As a physician and a Medicare recipient I hold double stakes in the health care debate. And as a father and grandfather, I am interested in bequeathing to future generations the most effective and sensible health care delivery system. • I am a lifelong pro-lifer who opposes abortion in all circumstances except when the physical life of the mother is imperiled, and I oppose embryonic stem cell research. But make no mistake: I am in favor of preserving life, not of prolonging death. • So the ridiculous debate about "death panels" irked me. All the proposal asked for was that physicians be compensated for end-of-life counseling, an activity that already may claim as many as 20 hours a week of any conscientious provider.
In the best American tradition of individual freedom, this counseling allows patients affected by serious and terminal diseases to exercise their autonomy and decide for themselves when the time has come to face death.
Though painful, I consider this counseling one of the most rewarding prerogatives of my profession, a time when I have the privilege to accompany another person to the ultimate threshold of life. Even when it's clear a cancer can no longer be cured, I still have the opportunity to heal the patient.
Healing involves coming to terms with one's own mortality, accepting the fact that our earthly life is finite and perishable even if we are made for the infinite, co-opting death as part of life, in the best Judeo-Christian tradition. Remember Ecclesiastes: "There is a time to be born and a time to die."
As the unknown priestly writer of the biblical text knew very well, we are all doomed if death is the ultimate enemy. The only way to defeat death is to recognize in death a human experience like any other, to make sense of our own death.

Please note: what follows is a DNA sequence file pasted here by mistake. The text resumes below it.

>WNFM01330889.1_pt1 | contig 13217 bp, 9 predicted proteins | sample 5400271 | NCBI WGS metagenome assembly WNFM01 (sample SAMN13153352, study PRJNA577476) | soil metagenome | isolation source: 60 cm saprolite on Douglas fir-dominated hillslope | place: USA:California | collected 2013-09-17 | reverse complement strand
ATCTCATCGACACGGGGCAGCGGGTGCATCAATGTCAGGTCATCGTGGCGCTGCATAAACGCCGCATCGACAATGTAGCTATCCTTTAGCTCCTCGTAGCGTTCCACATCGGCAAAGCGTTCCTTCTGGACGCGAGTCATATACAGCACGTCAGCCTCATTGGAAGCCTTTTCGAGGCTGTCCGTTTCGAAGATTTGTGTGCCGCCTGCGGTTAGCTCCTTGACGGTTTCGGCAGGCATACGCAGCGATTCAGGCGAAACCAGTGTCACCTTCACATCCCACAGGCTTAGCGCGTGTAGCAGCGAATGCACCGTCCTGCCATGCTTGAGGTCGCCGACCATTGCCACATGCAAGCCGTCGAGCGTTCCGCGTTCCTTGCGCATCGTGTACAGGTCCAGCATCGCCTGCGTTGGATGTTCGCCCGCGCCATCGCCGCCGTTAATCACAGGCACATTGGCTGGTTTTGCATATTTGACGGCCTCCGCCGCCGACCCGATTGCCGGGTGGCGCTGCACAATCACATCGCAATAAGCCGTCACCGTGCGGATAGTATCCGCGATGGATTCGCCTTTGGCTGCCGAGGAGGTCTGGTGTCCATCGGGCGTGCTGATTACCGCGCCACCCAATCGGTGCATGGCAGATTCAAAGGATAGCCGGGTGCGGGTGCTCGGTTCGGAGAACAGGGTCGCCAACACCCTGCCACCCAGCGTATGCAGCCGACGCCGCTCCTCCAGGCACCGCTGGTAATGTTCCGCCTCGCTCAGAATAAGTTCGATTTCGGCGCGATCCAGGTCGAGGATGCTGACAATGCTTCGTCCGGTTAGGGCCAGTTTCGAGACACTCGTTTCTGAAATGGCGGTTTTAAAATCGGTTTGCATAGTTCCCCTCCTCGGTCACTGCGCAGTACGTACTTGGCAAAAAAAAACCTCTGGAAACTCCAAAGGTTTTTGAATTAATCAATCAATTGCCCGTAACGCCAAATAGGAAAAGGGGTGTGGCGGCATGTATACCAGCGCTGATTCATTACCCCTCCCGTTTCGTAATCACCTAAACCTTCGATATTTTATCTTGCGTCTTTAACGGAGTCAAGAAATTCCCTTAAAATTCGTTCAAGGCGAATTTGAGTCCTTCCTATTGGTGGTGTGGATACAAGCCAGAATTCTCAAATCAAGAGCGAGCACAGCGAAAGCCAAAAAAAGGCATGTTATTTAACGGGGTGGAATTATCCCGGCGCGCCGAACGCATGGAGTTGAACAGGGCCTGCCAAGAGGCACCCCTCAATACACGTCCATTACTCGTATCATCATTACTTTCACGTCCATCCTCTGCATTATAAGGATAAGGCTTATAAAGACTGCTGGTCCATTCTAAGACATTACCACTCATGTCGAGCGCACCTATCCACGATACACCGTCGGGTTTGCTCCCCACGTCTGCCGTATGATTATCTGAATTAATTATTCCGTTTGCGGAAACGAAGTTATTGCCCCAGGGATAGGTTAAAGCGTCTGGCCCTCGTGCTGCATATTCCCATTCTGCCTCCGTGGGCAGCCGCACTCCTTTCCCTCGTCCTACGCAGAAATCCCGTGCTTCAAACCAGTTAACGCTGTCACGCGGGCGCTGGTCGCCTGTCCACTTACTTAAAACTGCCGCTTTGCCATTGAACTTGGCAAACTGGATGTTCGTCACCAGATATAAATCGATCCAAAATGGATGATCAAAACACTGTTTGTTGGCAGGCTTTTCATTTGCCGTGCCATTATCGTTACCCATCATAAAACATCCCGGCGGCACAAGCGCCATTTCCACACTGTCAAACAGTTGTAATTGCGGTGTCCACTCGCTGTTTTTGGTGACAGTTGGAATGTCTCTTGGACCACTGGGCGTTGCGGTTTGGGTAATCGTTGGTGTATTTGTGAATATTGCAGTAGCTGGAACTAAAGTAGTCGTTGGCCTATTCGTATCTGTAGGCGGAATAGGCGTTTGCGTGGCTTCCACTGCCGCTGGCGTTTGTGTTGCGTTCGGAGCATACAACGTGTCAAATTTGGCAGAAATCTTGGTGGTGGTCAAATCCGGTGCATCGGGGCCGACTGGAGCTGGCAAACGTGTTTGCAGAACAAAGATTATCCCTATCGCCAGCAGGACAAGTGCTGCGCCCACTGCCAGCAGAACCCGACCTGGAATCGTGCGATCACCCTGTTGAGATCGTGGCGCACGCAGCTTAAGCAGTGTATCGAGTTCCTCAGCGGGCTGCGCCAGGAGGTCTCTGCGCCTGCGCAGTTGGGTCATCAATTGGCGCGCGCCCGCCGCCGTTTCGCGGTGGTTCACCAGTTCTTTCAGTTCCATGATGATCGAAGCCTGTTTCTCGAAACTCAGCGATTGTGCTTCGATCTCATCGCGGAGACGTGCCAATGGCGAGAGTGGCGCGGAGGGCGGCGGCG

A few years ago in a Perspective essay, I told the story of the chief of a disbanded tribe of American Indians, whom I had the privilege to treat for prostate cancer.
He wanted to write the history of his tribe. And he decided to forgo a chemotherapy that might have prolonged his life by a few months but would have left him unable to complete this important duty.
The chief taught me that what makes our life worthy is a sense of mission, of each person's unique calling. Only he could write that history. Each of us has something equally important within us, something only we can do.
A life gains meaning only when it is spent pursuing that special task. And as the chief made clear, it is worth dying for this calling.
Modern medicine now manages death.
Theoretically at least, nobody should die anymore of respiratory failure or cardiac failure or renal failure, thanks to the machines that can substitute for our failing organs, nor of starvation thanks to the ability to provide parenteral nutrition even when our digestive tract ceases functioning.
So modern medicine raises the question: When is it the time to die?
The Indian chief provided the answer: It is time when prolonging our life interferes with our life's mission, with what we have been called to do.
Then, the prolongation of life becomes really the burdensome prolongation of death.
Since ministering to the chief, I have witnessed hundreds of cases where persons came to terms with their own deaths.
Of course they were fearful of the unknown, but all of them died with the peace of mind to have accomplished what was expected from them, to have left a print on this Earth that may be forgotten, but not erased.
Believers and nonbelievers alike felt that they had contributed to the redemption of this world.
A redeemer, in ancient Israel, was the family member who prevented the enslavement of a man and his family by paying that man's debt.
The ultimate goal of life is indeed to pay for somebody else's debts, to use the nightmare of living for the creation of beautiful and lasting testimonies of our humanity, as Octavio Paz wrote in The Labyrinth of Solitude.
While claiming that they want the government out of health care, the mob that decried the so-called "death panels" calls for the government to interfere with the exercise of personal autonomy, with the most meaningful time of a patient-physician relation.
They claim to be true Christians, yet they deny the redeeming value of death, which is the door to immortality in the Christian tradition.
Dr. Lodovico Balducci is a professor of oncology and medicine at the University of South Florida College of Medicine and is director, Division of Geriatric Oncology, at the H. Lee Moffitt Cancer Center.